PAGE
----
Misplaced priorities at the Boston Police Dept.

Howard Zinn
Howard Zinn

Last October the Massachusetts chapter of the ACLU revealed that the Boston Police Department had been spying on left-wing activists such as the late Howard Zinn.

The police were working with the Boston Regional Intelligence Center (BRIC), a so-called fusion center through which the authorities could coordinate with the FBI and other agencies to find out who might be plotting a terrorist attack. Zinn, a peace activist, an elderly professor and World War II hero, was clearly someone to keep a close eye on.

Of course, we now know that at the same time the police were wasting their resources on Zinn, they were ignorant of what the FBI knew about Tamerlan Tsarnaev. Among those putting two and two together in the last few weeks were Michael Isikoff of NBC News;  Boston journalist Chris Faraone, who produced this for DigBoston; and Jamaica Plain Gazette editor John Ruch, who wrote an analysis.

Although it would be a stretch well beyond the facts to suggest that if the police hadn’t been watching left-wing and Occupy protesters they might have caught Tsarnaev, the BPD was certainly looking in all the wrong places. The police did a good and courageous job of reacting to the Boston Marathon bombings. The issue is how they spent their time and resources in trying to prevent a terrorist attack.

Spying on the antiwar left makes no more sense today than it did in the 1960s and ’70s. Police Commissioner Ed Davis needs to take a break from giving commencement speeches in order to answer a few questions.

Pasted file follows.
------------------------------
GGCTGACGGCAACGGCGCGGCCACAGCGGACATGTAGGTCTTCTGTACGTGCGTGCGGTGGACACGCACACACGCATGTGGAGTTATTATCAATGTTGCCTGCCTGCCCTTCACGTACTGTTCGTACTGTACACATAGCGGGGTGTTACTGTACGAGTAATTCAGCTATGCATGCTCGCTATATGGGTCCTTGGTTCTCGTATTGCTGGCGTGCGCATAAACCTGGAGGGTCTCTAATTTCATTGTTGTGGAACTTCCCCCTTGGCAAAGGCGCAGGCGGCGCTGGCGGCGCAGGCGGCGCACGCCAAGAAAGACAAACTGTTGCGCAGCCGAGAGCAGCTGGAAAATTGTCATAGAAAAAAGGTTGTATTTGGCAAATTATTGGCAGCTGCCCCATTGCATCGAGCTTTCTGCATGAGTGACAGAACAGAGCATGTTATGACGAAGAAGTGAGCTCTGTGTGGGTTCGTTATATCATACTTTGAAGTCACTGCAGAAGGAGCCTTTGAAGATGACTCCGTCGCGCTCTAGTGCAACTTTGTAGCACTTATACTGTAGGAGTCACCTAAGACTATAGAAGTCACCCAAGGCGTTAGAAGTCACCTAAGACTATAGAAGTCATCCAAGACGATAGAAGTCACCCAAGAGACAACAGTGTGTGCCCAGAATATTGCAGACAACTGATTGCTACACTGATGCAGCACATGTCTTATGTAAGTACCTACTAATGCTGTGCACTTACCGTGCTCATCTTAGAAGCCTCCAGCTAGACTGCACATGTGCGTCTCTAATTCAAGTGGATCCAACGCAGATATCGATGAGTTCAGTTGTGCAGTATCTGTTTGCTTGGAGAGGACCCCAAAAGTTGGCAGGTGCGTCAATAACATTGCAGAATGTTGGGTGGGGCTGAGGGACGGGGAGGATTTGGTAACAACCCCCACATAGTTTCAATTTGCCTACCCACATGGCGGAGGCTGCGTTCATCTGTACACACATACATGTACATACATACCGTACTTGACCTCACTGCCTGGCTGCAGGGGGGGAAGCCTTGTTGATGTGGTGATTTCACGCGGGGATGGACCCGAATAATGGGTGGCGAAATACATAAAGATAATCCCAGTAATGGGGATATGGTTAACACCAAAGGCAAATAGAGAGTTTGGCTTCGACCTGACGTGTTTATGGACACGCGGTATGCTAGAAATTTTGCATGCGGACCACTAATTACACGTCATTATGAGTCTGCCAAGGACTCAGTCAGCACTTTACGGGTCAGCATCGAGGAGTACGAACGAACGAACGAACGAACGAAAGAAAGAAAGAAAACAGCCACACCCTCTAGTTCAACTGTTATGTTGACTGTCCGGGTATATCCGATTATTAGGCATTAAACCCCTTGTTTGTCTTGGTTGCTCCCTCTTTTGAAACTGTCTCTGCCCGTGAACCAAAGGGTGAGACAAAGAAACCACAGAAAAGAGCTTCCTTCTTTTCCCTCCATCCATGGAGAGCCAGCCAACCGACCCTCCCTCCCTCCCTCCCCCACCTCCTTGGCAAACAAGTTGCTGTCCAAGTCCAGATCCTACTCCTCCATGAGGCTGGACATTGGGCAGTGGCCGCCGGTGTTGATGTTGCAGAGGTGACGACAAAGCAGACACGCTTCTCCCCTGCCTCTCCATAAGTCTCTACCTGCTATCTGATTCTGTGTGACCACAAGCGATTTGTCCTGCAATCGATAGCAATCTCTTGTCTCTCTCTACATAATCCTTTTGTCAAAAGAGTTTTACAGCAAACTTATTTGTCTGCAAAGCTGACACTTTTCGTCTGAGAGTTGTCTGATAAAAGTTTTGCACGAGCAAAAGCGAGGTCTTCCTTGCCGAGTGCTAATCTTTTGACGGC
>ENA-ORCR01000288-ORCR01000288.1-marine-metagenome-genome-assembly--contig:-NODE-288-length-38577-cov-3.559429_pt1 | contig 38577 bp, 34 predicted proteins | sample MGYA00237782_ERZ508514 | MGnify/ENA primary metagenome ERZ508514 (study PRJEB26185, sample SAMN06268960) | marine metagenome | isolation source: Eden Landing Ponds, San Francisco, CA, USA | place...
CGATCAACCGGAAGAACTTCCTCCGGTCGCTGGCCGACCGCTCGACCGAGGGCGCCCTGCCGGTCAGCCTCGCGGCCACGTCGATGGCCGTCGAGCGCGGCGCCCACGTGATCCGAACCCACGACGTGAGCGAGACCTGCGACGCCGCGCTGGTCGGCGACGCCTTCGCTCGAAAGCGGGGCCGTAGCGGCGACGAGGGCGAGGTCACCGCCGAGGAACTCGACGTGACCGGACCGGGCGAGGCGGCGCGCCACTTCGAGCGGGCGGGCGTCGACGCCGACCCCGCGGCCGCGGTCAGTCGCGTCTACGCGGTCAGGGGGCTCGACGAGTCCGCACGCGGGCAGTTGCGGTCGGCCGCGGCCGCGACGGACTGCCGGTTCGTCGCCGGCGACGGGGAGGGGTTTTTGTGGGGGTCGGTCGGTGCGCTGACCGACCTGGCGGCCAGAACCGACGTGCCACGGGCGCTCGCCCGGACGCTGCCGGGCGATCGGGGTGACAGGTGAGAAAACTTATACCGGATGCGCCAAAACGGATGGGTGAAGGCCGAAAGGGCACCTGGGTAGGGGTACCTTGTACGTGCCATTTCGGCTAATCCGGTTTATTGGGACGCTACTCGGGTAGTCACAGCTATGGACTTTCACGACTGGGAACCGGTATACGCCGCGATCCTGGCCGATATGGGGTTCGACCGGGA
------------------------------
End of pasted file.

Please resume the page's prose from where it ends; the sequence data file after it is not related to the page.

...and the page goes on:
And while I’m on the subject of questionable law-enforcement practices, I sure hope we find out what actually happened in Florida last week. Don’t you?

Howard Zinn, antiwar stalwart

Friend of Media Nation Clif Garboden sent along this photo of the late Howard Zinn, debating the Vietnam War in Boston University’s Hayden Hall in 1967. The photo is Garboden’s copyrighted work, and is republished here by permission.

Howard Zinn, 1922-2010

Howard Zinn

Historian, social critic and war hero Howard Zinn has died at 87. The Boston Globe weighs in with a well-wrought obituary. Wikipedia’s thorough profile of Zinn is worth reading as well.

Zinn was a dedicated man of the left, and his take on President Obama, written just a few weeks ago for the Nation, is characteristic. It begins:

I’ve been searching hard for a highlight. The only thing that comes close is some of Obama’s rhetoric; I don’t see any kind of a highlight in his actions and policies.

As far as disappointments, I wasn’t terribly disappointed because I didn’t expect that much.

Zinn was best known for his book “A People’s History of the United States.” I came to it rather late — less than 10 years ago. Frankly, a lot of it struck me as the sort of cant that I got over in my teens – although I was also struck by how deeply Zinn loved his country.

“A People’s History” is well-written and meticulously well-documented, and I recommend it to anyone who’s interested in an alternative perspective on American history.

Photo via WikiMedia Commons.